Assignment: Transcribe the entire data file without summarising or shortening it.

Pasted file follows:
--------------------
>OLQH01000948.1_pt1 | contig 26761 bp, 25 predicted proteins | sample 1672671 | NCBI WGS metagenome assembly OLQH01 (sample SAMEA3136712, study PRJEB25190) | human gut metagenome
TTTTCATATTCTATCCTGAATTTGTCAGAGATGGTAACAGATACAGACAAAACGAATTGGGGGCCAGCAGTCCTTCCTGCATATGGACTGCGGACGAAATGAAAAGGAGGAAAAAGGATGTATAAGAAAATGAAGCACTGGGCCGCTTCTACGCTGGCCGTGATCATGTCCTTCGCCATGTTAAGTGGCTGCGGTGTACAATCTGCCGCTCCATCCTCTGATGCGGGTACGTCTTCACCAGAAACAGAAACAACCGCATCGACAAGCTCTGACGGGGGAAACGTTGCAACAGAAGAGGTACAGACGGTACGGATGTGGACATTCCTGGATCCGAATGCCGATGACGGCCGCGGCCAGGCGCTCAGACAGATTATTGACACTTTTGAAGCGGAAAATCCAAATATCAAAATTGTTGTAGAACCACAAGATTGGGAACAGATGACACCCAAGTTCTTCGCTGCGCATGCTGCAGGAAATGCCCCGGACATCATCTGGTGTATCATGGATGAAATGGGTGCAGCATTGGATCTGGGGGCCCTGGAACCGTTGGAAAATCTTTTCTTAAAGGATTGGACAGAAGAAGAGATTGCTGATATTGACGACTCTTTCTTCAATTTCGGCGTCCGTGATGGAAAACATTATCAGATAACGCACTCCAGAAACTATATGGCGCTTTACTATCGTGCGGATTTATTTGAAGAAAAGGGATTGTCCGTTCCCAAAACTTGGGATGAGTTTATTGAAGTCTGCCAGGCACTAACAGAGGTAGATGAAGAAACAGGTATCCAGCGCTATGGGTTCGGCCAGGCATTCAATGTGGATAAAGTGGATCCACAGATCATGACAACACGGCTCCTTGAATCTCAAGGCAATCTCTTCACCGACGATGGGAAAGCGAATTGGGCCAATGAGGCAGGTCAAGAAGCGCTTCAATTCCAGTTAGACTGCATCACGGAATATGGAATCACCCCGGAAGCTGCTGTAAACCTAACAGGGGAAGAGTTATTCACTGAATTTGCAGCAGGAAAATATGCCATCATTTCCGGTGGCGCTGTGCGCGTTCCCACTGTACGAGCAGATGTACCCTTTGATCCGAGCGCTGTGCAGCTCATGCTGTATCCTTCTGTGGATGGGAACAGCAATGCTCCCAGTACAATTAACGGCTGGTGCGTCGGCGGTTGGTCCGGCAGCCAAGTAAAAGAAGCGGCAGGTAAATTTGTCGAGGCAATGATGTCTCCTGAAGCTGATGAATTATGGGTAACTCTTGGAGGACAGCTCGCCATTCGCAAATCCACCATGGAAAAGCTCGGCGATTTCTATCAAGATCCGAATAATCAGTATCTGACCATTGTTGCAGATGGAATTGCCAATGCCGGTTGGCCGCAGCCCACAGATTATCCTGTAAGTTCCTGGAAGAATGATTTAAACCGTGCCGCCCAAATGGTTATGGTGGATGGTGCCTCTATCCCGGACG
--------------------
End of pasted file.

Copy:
>OLQH01000948.1_pt1 | contig 26761 bp, 25 predicted proteins | sample 1672671 | NCBI WGS metagenome assembly OLQH01 (sample SAMEA3136712, study PRJEB25190) | human gut metagenome
TTTTCATATTCTATCCTGAATTTGTCAGAGATGGTAACAGATACAGACAAAACGAATTGGGGGCCAGCAGTCCTTCCTGCATATGGACTGCGGACGAAATGAAAAGGAGGAAAAAGGATGTATAAGAAAATGAAGCACTGGGCCGCTTCTACGCTGGCCGTGATCATGTCCTTCGCCATGTTAAGTGGCTGCGGTGTACAATCTGCCGCTCCATCCTCTGATGCGGGTACGTCTTCACCAGAAACAGAAACAACCGCATCGACAAGCTCTGACGGGGGAAACGTTGCAACAGAAGAGGTACAGACGGTACGGATGTGGACATTCCTGGATCCGAATGCCGATGACGGCCGCGGCCAGGCGCTCAGACAGATTATTGACACTTTTGAAGCGGAAAATCCAAATATCAAAATTGTTGTAGAACCACAAGATTGGGAACAGATGACACCCAAGTTCTTCGCTGCGCATGCTGCAGGAAATGCCCCGGACATCATCTGGTGTATCATGGATGAAATGGGTGCAGCATTGGATCTGGGGGCCCTGGAACCGTTGGAAAATCTTTTCTTAAAGGATTGGACAGAAGAAGAGATTGCTGATATTGACGACTCTTTCTTCAATTTCGGCGTCCGTGATGGAAAACATTATCAGATAACGCACTCCAGAAACTATATGGCGCTTTACTATCGTGCGGATTTATTTGAAGAAAAGGGATTGTCCGTTCCCAAAACTTGGGATGAGTTTATTGAAGTCTGCCAGGCACTAACAGAGGTAGATGAAGAAACAGGTATCCAGCGCTATGGGTTCGGCCAGGCATTCAATGTGGATAAAGTGGATCCACAGATCATGACAACACGGCTCCTTGAATCTCAAGGCAATCTCTTCACCGACGATGGGAAAGCGAATTGGGCCAATGAGGCAGGTCAAGAAGCGCTTCAATTCCAGTTAGACTGCATCACGGAATATGGAATCACCCCGGAAGCTGCTGTAAACCTAACAGGGGAAGAGTTATTCACTGAATTTGCAGCAGGAAAATATGCCATCATTTCCGGTGGCGCTGTGCGCGTTCCCACTGTACGAGCAGATGTACCCTTTGATCCGAGCGCTGTGCAGCTCATGCTGTATCCTTCTGTGGATGGGAACAGCAATGCTCCCAGTACAATTAACGGCTGGTGCGTCGGCGGTTGGTCCGGCAGCCAAGTAAAAGAAGCGGCAGGTAAATTTGTCGAGGCAATGATGTCTCCTGAAGCTGATGAATTATGGGTAACTCTTGGAGGACAGCTCGCCATTCGCAAATCCACCATGGAAAAGCTCGGCGATTTCTATCAAGATCCGAATAATCAGTATCTGACCATTGTTGCAGATGGAATTGCCAATGCCGGTTGGCCGCAGCCCACAGATTATCCTGTAAGTTCCTGGAAGAATGATTTAAACCGTGCCGCCCAAATGGTTATGGTGGATGGTGCCTCTATCCCGGACG